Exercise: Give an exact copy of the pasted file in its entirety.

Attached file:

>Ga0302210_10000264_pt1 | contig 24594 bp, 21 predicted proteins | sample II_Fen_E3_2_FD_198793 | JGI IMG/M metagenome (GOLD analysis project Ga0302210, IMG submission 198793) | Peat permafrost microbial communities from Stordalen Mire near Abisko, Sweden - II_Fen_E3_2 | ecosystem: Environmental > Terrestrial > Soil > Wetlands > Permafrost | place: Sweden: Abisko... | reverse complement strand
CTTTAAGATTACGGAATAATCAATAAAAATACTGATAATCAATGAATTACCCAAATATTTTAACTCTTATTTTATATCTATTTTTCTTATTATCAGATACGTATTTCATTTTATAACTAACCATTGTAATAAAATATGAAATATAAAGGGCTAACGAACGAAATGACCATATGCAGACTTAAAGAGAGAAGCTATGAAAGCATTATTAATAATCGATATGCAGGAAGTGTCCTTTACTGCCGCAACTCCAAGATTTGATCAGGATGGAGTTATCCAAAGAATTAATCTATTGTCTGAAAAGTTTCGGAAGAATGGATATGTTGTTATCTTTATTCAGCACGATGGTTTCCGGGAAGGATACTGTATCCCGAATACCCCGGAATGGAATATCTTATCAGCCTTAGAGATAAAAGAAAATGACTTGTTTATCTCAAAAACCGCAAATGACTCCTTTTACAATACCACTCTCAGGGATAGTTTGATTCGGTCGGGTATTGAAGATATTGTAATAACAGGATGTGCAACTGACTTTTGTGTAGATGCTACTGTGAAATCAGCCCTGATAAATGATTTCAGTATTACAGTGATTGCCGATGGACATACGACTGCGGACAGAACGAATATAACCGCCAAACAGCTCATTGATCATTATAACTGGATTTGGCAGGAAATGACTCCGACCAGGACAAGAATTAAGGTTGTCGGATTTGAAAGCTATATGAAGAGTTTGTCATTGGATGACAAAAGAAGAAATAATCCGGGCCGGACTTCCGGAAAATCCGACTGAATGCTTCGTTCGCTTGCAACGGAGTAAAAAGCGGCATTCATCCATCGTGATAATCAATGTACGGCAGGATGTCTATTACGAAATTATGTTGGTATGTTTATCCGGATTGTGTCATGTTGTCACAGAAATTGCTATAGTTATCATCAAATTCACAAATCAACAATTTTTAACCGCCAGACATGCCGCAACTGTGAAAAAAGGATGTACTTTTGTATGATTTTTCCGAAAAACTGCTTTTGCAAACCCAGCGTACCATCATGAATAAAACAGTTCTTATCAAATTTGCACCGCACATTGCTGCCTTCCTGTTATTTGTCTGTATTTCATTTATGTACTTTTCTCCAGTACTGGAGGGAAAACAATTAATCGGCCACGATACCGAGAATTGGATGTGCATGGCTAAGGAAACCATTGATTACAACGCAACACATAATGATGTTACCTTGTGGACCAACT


>Ga0302210_10000264_pt1 | contig 24594 bp, 21 predicted proteins | sample II_Fen_E3_2_FD_198793 | JGI IMG/M metagenome (GOLD analysis project Ga0302210, IMG submission 198793) | Peat permafrost microbial communities from Stordalen Mire near Abisko, Sweden - II_Fen_E3_2 | ecosystem: Environmental > Terrestrial > Soil > Wetlands > Permafrost | place: Sweden: Abisko... | reverse complement strand
CTTTAAGATTACGGAATAATCAATAAAAATACTGATAATCAATGAATTACCCAAATATTTTAACTCTTATTTTATATCTATTTTTCTTATTATCAGATACGTATTTCATTTTATAACTAACCATTGTAATAAAATATGAAATATAAAGGGCTAACGAACGAAATGACCATATGCAGACTTAAAGAGAGAAGCTATGAAAGCATTATTAATAATCGATATGCAGGAAGTGTCCTTTACTGCCGCAACTCCAAGATTTGATCAGGATGGAGTTATCCAAAGAATTAATCTATTGTCTGAAAAGTTTCGGAAGAATGGATATGTTGTTATCTTTATTCAGCACGATGGTTTCCGGGAAGGATACTGTATCCCGAATACCCCGGAATGGAATATCTTATCAGCCTTAGAGATAAAAGAAAATGACTTGTTTATCTCAAAAACCGCAAATGACTCCTTTTACAATACCACTCTCAGGGATAGTTTGATTCGGTCGGGTATTGAAGATATTGTAATAACAGGATGTGCAACTGACTTTTGTGTAGATGCTACTGTGAAATCAGCCCTGATAAATGATTTCAGTATTACAGTGATTGCCGATGGACATACGACTGCGGACAGAACGAATATAACCGCCAAACAGCTCATTGATCATTATAACTGGATTTGGCAGGAAATGACTCCGACCAGGACAAGAATTAAGGTTGTCGGATTTGAAAGCTATATGAAGAGTTTGTCATTGGATGACAAAAGAAGAAATAATCCGGGCCGGACTTCCGGAAAATCCGACTGAATGCTTCGTTCGCTTGCAACGGAGTAAAAAGCGGCATTCATCCATCGTGATAATCAATGTACGGCAGGATGTCTATTACGAAATTATGTTGGTATGTTTATCCGGATTGTGTCATGTTGTCACAGAAATTGCTATAGTTATCATCAAATTCACAAATCAACAATTTTTAACCGCCAGACATGCCGCAACTGTGAAAAAAGGATGTACTTTTGTATGATTTTTCCGAAAAACTGCTTTTGCAAACCCAGCGTACCATCATGAATAAAACAGTTCTTATCAAATTTGCACCGCACATTGCTGCCTTCCTGTTATTTGTCTGTATTTCATTTATGTACTTTTCTCCAGTACTGGAGGGAAAACAATTAATCGGCCACGATACCGAGAATTGGATGTGCATGGCTAAGGAAACCATTGATTACAACGCAACACATAATGATGTTACCTTGTGGACCAACT